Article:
More than 100 million adults in the United States are living with the reality of diabetes or prediabetes. According to a report by the Centers for Disease Control and Prevention (CDC), as of 2015, 30.3 million Americans (9.4 percent of the U.S. population) have diabetes, and another 84.1 million have prediabetes.
Outside of healthcare facilities, approximately 9 million sharps users will administer at least 3 billion injections annually. Every one of these sharps users will need a place to safely dispose of their used sharps in a manner preventing accidental needle sticks.
As Diabetes Awareness Month draws to a close, it is important for the public to be aware of safety measures and regulations attached to the disposal of used sharps. Today we will address the following:
- What are Sharps?
- Dangers of Unsafe Sharps Disposal
- Regulations for Sharps Disposal
What are Sharps?
Examples of sharps include:
- Needle – a very fine, slender, hollow piece of metal used to inject medication under the skin.
- Syringe – device which a needle is attached to in order to inject medication into or withdraw fluid from the body.
- Lancet also called a “fingerstick” – instruments with a short, two-edged blade used to get drops of blood for testing. Lancets are commonly used in the treatment of diabetes.
- Auto injector, including epinephrine pens – syringe pre-filled with fluid medication designed to be self-injected into the body.
- Infusion set – tubing system with a needle used to deliver drugs to the body.
- Connection needle/set – needle that connects to a tube used to transfer fluids in and out of the body. This is generally used for patients on home hemodialysis.
Dangers of Unsafe Sharps Disposal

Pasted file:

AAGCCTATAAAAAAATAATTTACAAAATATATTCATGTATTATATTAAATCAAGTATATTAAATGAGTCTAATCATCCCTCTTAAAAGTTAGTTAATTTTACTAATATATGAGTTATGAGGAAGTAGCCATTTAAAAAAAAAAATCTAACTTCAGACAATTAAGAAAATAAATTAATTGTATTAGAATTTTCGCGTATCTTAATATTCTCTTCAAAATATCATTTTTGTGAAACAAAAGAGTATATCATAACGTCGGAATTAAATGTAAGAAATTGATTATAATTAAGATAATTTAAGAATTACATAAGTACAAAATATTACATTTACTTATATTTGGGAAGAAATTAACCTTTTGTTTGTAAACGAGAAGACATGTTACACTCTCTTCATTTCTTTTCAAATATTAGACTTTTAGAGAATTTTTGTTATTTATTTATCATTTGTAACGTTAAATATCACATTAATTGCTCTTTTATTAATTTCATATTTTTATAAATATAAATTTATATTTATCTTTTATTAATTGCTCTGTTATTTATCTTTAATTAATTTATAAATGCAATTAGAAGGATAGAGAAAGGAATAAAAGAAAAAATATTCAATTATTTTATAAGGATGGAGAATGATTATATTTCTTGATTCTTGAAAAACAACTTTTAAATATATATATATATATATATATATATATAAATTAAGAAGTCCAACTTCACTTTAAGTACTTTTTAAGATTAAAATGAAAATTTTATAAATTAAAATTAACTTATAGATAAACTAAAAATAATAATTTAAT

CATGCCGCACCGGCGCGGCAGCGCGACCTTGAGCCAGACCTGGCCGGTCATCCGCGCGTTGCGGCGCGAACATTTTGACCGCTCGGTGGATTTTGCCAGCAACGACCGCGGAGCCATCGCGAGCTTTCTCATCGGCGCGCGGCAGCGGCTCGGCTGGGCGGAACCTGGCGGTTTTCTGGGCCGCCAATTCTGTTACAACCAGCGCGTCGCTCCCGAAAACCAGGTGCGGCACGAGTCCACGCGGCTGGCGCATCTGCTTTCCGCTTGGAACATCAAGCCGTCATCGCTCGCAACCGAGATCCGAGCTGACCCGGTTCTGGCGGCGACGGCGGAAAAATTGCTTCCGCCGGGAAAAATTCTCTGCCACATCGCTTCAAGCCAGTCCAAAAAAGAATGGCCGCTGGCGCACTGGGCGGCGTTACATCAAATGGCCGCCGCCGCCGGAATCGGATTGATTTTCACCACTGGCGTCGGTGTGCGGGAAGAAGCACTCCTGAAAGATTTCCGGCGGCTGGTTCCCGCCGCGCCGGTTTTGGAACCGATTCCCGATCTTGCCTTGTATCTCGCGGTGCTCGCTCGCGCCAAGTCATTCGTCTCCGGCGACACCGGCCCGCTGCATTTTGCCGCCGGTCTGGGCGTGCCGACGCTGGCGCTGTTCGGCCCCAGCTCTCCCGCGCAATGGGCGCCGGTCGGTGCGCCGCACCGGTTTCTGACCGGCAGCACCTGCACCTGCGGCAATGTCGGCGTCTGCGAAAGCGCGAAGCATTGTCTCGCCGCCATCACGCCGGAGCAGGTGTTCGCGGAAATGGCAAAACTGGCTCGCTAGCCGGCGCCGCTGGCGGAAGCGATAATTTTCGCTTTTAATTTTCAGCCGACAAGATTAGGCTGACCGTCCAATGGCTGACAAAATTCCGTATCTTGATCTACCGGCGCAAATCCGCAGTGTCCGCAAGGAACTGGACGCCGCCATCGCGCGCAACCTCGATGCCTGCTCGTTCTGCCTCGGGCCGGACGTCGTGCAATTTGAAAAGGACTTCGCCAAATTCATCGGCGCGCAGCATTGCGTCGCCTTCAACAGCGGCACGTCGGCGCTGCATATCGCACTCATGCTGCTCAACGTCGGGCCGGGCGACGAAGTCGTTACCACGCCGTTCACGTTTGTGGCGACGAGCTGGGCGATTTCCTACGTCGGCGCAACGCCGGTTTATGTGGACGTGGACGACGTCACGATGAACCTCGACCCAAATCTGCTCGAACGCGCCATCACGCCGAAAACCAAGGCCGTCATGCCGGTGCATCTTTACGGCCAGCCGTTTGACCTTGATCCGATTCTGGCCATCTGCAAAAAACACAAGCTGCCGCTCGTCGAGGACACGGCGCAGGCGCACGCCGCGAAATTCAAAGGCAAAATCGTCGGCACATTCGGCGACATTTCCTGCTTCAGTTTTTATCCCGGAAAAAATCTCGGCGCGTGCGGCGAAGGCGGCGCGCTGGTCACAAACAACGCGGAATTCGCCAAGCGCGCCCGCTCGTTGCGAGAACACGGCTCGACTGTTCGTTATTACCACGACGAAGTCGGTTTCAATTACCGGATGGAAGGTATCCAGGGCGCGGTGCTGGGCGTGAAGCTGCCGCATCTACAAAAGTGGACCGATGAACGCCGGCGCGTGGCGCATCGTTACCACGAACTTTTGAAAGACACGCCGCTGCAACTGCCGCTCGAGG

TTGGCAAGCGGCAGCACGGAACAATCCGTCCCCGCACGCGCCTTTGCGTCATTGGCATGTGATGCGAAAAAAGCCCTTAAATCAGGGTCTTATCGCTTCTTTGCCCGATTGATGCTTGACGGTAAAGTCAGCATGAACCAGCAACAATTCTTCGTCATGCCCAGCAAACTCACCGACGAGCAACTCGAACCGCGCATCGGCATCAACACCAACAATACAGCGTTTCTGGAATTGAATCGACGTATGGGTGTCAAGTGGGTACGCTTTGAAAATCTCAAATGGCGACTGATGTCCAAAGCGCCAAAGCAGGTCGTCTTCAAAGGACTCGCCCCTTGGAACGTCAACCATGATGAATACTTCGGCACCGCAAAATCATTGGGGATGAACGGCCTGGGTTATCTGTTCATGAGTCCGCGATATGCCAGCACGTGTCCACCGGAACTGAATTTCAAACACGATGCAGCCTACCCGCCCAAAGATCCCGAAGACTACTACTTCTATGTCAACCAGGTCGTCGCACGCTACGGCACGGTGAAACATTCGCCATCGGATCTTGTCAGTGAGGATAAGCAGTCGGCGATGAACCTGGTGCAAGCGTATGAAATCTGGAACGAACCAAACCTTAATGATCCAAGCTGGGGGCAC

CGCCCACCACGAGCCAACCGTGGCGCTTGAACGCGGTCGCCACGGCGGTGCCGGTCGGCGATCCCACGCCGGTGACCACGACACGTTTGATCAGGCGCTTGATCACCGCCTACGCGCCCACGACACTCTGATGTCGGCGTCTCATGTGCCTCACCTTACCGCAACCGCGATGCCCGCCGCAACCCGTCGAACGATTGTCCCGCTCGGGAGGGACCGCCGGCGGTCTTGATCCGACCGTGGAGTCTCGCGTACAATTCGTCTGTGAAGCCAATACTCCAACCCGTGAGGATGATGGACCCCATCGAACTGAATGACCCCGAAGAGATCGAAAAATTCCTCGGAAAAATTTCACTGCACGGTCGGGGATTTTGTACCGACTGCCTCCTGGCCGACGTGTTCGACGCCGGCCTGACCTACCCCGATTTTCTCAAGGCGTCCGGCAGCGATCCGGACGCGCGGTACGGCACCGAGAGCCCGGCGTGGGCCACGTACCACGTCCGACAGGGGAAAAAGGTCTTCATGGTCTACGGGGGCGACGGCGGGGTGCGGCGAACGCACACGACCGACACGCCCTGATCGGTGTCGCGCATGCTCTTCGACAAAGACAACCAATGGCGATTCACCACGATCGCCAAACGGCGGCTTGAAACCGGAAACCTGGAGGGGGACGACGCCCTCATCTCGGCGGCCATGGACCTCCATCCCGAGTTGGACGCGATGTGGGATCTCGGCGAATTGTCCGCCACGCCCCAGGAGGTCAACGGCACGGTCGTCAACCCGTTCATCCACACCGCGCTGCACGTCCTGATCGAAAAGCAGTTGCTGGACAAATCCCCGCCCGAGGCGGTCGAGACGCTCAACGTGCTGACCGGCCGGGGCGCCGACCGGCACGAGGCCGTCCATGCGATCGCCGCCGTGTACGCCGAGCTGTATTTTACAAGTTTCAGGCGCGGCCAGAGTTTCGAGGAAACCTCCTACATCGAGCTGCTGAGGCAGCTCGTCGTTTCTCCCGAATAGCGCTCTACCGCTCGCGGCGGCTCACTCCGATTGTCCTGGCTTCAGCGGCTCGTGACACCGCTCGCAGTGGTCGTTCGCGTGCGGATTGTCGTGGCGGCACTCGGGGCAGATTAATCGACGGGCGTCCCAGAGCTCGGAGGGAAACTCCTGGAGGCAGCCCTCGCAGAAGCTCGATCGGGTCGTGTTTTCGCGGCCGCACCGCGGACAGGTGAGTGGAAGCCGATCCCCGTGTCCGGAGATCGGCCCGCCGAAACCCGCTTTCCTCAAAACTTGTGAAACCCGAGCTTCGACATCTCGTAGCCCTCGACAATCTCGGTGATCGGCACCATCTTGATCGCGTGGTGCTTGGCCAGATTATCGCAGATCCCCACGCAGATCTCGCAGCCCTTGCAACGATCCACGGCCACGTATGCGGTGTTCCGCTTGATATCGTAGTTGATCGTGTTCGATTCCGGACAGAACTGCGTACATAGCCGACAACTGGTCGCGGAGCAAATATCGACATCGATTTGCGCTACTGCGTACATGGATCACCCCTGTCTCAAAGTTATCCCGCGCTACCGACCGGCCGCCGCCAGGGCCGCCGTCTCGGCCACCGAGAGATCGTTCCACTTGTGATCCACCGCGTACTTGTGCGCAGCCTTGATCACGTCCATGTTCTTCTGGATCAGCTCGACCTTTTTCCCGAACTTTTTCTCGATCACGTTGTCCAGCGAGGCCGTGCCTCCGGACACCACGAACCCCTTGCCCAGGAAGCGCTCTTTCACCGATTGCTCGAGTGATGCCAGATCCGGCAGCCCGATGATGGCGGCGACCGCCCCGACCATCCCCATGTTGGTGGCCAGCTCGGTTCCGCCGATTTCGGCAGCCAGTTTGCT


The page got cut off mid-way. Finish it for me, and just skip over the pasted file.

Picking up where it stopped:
Many sharps end up in the trash or flushed down the toilet, as users are often unaware of the dangers of accidental needlesticks. Sanitation workers, housekeepers, and even family members run the risk of contracting a disease through coming into contact with biohazardous material such as sharps waste. If an employee is the victim of a needlestick while at a location that does not provide public sharps disposal methods, then the employer must pay for disease testing, prevention methods, and sometimes even counseling.
Regulations for Sharps Disposal
Due to this high level of risk involved with accidental needle sticks, the U.S. Food and Drug Administration (FDA) has developed regulations for proper sharps disposal. Any facility such as healthcare, dental, and medical offices that handle sharps, are required to house FDA-certified sharps containers. In addition to medical facilities, many public areas such as airports and restrooms in large institutions also offer sharps containers in order to accommodate the self-injectors.
Containers should be leak-resistant, remain upright, and have a puncture-resistant lid. They must display a biohazardous symbol indicating that the material inside is hazardous. When a container is about 3/4 full, it must be disposed of properly at sharps collection sites or through the use of a mail-back program. Each state has additional regulations compounded with the federal standards for the disposal of sharps. Click HERE to determine your state’s standards for sharps disposal.
It’s important to minimize the amount of contact that an individual has with biohazardous material such as sharps waste. For that reason, programs such as sharps mail-back systems exist to take away the issue of finding a reputable disposal location. PureWay Compliance, Inc. has partnered with multiple pharmaceutical companies to proactively provide sharps mail-back systems to their patients that self-inject. Any healthcare facility or self injector can find solutions for sharps mail-back waste HERE.